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A guide to grants and incentives for Installers

MCS is an eligibility requirement for the various incentive programmes available, but we do not administer any of these schemes.

BOILER UPGRADE SCHEME (BUS)

A new, flat, upfront grant, the Boiler Upgrade Scheme (BUS) comprises £450million of total support over a three-year period.

We have published an in-depth guide on what installers need to know ahead of the launch – here.

Announced in the government’s Heat and Buildings Strategy, the BUS follows the Domestic Renewable Heating Incentive (DRHI), which closed on 31 March 2022.

The BUS allows consumers to apply for a one-off grant payment of:

  • £5,000 towards the cost of an air-source heat pump (ASHP) or biomass installation
  • or £6,000 towards the cost of a ground-source heat pump (GSHP) installation.

Please be aware that biomass installations are only supported in limited circumstances, and solar thermal is excluded from the scheme.

Installers will be required to lead the voucher application on behalf of the consumer. Installers are also expected to discount the value of the grant from the total cost paid by the consumer and include this in their quote.

Homes and small non-domestic buildings on and off the gas grid, including owner-occupiers, private landlords and custom-builds, are eligible for the BUS. New buildings and social housing will not be eligible for support. The consumer must have an EPC issued within the last 10 years to qualify.

More details on the BUS can be found here. BEIS has also published a leaflet to explain the scheme in detail.

SMART EXPORT GUARANTEE (SEG)

The Smart Export Guarantee (SEG) will ensure that households and businesses with small-scale renewable technologies, are paid for exporting their excess electricity to the grid.

MCS certification (or equivalent) will be a requirement to qualify for the SEG, helping to safeguard high standards in the industry.

SEG builds on the government’s previous subsidy scheme, the Feed-in Tariff (FiT), which supported the installation of 850,000 renewable projects. The FiT closed to new entrants in April 2019.

Under SEG, energy suppliers will be required to offer a payment for the electricity households with solar PV panels, and other small-scale renewable electricity generators, export to the grid.

The legislation puts a legal obligation on energy suppliers with over 150,000 customers to introduce export tariffs by 1st January 2020.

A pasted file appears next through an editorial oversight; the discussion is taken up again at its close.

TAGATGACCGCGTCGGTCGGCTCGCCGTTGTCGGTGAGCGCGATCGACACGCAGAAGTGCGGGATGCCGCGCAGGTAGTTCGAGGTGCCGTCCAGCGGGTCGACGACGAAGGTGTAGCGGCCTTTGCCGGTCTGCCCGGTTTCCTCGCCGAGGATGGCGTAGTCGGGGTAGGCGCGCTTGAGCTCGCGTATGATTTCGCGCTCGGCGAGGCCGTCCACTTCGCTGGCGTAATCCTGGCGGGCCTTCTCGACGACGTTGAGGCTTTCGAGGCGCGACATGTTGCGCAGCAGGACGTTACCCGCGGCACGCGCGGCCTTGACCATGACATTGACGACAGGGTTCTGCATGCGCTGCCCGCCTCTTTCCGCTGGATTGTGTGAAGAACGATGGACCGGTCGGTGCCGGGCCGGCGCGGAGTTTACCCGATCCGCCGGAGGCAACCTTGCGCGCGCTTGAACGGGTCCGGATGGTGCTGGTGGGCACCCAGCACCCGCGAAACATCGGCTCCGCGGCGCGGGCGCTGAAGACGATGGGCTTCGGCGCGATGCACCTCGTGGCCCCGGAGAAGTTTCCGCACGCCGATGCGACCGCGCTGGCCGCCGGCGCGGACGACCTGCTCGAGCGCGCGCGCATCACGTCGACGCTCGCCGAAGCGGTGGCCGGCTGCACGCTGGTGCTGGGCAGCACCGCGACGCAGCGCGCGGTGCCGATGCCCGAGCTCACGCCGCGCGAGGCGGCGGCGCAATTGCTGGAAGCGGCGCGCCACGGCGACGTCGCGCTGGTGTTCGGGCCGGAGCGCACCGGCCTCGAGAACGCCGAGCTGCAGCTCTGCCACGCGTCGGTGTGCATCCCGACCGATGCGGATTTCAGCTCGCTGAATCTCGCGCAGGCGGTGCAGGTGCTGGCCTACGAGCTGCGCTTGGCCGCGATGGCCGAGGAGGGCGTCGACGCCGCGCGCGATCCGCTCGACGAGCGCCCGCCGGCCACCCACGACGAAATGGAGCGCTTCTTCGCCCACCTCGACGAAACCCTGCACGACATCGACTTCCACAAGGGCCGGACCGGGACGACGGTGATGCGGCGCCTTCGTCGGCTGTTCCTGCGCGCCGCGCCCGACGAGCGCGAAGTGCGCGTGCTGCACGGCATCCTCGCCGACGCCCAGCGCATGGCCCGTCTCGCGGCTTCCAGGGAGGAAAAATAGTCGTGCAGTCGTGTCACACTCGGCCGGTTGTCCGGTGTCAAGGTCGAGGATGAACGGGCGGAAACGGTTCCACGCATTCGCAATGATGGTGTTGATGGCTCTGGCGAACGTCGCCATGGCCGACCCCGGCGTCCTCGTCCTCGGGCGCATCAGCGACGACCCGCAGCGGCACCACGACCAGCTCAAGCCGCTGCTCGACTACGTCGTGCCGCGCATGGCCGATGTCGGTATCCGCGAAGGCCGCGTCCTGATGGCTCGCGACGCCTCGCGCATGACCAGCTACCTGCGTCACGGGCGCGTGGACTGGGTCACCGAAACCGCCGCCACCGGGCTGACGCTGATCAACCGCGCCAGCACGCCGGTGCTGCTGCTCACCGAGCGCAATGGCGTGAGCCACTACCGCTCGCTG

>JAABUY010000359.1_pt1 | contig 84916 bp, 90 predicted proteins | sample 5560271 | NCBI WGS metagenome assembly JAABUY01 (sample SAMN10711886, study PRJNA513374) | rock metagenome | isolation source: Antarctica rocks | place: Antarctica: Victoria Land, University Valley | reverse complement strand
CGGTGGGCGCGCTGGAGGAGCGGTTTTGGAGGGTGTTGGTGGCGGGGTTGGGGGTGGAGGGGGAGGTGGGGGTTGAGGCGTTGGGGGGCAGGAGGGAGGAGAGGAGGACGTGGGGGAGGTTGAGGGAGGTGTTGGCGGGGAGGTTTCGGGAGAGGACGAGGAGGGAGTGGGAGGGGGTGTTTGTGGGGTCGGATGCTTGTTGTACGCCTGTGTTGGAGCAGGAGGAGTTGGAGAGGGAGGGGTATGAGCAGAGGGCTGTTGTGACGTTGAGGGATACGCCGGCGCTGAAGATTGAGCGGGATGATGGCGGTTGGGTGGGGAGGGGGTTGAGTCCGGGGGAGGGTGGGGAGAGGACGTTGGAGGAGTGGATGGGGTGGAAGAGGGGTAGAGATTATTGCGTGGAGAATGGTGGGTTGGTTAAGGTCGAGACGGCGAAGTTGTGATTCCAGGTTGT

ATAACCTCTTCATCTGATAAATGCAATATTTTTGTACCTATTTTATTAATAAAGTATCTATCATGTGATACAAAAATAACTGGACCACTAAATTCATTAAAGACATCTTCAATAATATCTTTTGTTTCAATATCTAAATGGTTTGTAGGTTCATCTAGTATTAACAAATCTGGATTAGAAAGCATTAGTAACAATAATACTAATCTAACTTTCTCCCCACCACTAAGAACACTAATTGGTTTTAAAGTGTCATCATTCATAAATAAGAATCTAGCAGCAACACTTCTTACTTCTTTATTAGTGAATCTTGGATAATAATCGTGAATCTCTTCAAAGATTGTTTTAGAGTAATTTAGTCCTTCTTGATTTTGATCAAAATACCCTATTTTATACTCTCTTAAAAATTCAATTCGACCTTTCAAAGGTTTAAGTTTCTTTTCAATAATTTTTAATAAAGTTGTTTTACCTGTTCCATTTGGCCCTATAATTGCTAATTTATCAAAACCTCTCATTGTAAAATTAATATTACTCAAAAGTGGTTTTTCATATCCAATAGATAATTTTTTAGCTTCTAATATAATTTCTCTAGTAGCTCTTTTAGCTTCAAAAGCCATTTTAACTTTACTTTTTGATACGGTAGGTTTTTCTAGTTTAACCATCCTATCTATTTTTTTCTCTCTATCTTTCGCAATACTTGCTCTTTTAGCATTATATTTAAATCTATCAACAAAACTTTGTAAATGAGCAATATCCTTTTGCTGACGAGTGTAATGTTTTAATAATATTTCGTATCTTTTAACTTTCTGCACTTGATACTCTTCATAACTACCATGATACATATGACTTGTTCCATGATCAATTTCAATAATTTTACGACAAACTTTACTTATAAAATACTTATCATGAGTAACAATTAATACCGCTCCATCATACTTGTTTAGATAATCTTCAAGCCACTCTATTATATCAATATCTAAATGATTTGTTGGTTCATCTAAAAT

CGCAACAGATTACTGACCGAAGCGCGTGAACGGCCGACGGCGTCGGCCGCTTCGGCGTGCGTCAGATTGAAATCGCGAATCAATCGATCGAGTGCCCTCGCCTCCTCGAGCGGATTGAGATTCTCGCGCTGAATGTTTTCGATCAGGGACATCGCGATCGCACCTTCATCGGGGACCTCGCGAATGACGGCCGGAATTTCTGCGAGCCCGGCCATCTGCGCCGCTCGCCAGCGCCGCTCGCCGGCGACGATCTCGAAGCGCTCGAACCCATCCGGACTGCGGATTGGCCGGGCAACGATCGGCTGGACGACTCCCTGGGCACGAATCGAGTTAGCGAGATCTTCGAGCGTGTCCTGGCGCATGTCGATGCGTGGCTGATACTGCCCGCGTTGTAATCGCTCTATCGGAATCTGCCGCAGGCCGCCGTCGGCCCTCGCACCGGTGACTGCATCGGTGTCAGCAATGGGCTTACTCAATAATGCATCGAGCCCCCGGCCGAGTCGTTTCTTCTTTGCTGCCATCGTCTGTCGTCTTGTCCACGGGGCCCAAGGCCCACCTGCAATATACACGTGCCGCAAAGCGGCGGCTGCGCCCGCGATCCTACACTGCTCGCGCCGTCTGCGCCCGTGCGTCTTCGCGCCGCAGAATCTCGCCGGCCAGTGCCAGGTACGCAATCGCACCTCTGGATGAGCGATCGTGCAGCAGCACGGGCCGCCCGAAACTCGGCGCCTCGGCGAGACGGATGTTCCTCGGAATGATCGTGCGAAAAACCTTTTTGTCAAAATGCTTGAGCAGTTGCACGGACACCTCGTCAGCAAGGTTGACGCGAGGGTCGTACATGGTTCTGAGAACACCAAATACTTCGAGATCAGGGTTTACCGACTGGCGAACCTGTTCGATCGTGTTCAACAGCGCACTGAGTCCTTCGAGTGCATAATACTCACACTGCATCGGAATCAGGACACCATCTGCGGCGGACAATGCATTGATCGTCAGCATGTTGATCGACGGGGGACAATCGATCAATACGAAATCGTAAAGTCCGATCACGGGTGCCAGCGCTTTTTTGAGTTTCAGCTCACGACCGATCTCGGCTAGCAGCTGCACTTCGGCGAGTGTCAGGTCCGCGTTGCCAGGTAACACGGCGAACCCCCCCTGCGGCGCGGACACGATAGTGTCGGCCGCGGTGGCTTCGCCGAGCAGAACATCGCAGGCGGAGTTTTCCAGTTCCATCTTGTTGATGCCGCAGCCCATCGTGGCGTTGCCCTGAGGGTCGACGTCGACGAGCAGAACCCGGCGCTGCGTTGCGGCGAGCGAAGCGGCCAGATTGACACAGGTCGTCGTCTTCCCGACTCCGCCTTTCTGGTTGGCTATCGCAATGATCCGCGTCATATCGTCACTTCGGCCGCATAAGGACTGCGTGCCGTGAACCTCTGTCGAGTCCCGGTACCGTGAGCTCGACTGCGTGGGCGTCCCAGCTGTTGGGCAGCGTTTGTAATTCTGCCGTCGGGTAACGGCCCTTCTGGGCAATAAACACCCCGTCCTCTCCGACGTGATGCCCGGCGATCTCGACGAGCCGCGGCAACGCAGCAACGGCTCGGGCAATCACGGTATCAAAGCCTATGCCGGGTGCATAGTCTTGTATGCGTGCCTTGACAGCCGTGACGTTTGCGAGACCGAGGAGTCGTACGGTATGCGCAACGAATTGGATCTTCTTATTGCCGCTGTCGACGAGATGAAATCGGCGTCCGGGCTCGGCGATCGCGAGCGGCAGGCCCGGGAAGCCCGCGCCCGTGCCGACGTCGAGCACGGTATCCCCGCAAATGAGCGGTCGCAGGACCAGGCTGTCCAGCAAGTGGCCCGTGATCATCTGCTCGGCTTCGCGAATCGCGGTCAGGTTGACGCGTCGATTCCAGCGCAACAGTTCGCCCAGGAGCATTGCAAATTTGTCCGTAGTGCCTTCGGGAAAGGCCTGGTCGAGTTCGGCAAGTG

All customers will be able to sign up for new export tariffs once they go live on the 1st January 2020 (or from now with Octopus).

If they are already in receipt of FiT, they will have to decide which to keep, either the FiT payment or the export tariff. However, new installations between the 1st April 2019 and 31st December 2019 must be MCS certified to qualify for SEG. This is because MCS certification cannot be applied retrospectively to an installation.

Export tariffs are not like government incentives. The terms for an export tariff are set by the energy supplier, who will only pay for the electricity they receive from the date on which the tariff is applied to a consumer’s energy supply/account.

Useful sites for SEG:
Ofgem
Solar Energy UK – SEG League Table

DOMESTIC RENEWABLE HEAT INCENTIVE (DRHI)

The Department for Business, Energy and Industrial Strategy (BEIS) closed the Domestic Renewable Heat Incentive (DRHI) to new applications at 23:59pm on 31 March 2022. This included applications to register Metering and Monitoring Service Packages (MMSP).

The closure of the DRHI does not affect any installations that currently claim under the scheme.

Information on the closure of the DRHI can be found on the Ofgem website.

LOW CARBON WORKSPACES

Low Carbon Workspaces offers small and medium-sized businesses in Buckinghamshire, Berkshire and Hertfordshire grants of between £1,000 and £5,000 to cover up to a third of the cost of making energy improvements in their commercial premises.

The scheme supports upgrades such as LED lighting and energy-efficient heating systems, as well as renewable energies such as solar PV and biomass boilers – applicants will still qualify for SEG.

Installations must replace existing inefficient equipment and an energy saving must be seen – the grant team will be able to identify this.

To apply, all that’s needed is 12 months energy bills, a quote for the new equipment and a completed application form, downloadable here.

Applications go to a Grant Panel who provide a decision within 5 working days after which the upgrades can be installed and paid for in full. The grant amount will be reimbursed within 30 days of submitting a claim.

There are limited grants available so contact a member of the team today to discuss an energy upgrade project on 01494 927131.

The programme is funded by the European Regional Development Fund (ERDF) and managed by Ngage Solutions, a not-for-profit company that specialises in the design and delivery of grant schemes and business support programmes.

Useful Links: Low Carbon Workspaces

HOME ENERGY SCOTLAND LOAN

If your customer lives in Scotland, they could benefit from an interest free loan for investing in a range of low carbon technologies.

The amount of funding depends on what improvements they want to make.

The loan is only available for properties in Scotland.

Find out more here.

FEED-IN TARIFF (FiT)

The FiT was introduced on 1st April 2010 and closed on 31st March 2019.

The scheme requires participating licensed electricity suppliers (FiT Licensees) to make payments on both generation and export from eligible installations. Both the product and installers must be MCS certified.

Useful links:
Ofgem